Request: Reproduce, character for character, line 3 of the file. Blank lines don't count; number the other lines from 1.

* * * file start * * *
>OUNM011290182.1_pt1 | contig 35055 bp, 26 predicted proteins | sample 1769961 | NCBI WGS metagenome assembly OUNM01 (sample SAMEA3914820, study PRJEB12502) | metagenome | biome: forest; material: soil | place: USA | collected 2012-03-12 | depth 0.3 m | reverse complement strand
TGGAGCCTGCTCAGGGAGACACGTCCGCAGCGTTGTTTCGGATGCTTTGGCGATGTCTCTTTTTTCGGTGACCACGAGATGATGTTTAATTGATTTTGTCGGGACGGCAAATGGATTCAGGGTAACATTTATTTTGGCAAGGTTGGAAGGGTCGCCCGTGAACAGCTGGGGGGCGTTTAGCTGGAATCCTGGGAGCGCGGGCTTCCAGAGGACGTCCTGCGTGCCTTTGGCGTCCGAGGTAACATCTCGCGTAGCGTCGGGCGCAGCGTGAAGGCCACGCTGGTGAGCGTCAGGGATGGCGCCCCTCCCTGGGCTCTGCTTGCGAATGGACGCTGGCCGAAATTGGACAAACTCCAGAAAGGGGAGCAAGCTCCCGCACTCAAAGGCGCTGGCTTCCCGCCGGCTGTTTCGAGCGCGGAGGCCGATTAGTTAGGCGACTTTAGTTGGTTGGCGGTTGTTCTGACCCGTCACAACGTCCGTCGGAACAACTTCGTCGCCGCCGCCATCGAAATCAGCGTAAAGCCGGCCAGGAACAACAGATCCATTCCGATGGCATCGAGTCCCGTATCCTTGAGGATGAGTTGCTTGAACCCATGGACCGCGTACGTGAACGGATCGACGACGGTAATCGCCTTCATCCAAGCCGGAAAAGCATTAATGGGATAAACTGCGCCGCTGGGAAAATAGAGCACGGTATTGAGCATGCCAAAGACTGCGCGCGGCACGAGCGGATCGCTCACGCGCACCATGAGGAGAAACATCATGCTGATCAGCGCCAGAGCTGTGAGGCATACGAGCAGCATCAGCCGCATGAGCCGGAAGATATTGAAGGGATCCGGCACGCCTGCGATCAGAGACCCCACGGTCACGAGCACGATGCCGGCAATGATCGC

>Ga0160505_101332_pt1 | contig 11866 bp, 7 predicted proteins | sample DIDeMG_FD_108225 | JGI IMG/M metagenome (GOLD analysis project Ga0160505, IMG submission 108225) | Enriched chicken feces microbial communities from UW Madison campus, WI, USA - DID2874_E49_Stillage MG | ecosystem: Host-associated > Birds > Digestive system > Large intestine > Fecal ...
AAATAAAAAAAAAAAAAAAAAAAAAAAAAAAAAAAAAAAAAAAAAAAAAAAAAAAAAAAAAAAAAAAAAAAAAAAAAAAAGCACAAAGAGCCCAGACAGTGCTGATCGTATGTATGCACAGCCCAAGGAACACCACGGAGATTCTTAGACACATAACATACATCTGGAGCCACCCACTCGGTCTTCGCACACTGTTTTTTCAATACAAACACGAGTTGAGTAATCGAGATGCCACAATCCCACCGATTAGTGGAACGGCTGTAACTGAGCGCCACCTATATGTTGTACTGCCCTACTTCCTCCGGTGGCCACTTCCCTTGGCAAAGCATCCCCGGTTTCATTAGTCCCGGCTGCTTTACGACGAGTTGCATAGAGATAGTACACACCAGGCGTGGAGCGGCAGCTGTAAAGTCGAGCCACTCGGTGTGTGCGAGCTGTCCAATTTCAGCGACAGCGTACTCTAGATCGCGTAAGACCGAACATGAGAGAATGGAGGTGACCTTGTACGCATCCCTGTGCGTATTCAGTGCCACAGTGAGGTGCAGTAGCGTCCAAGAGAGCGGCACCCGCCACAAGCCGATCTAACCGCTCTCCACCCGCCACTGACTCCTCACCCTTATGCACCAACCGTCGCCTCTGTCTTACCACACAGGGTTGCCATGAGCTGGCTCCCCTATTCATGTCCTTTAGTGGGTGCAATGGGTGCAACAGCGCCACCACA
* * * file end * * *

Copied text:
>Ga0160505_101332_pt1 | contig 11866 bp, 7 predicted proteins | sample DIDeMG_FD_108225 | JGI IMG/M metagenome (GOLD analysis project Ga0160505, IMG submission 108225) | Enriched chicken feces microbial communities from UW Madison campus, WI, USA - DID2874_E49_Stillage MG | ecosystem: Host-associated > Birds > Digestive system > Large intestine > Fecal ...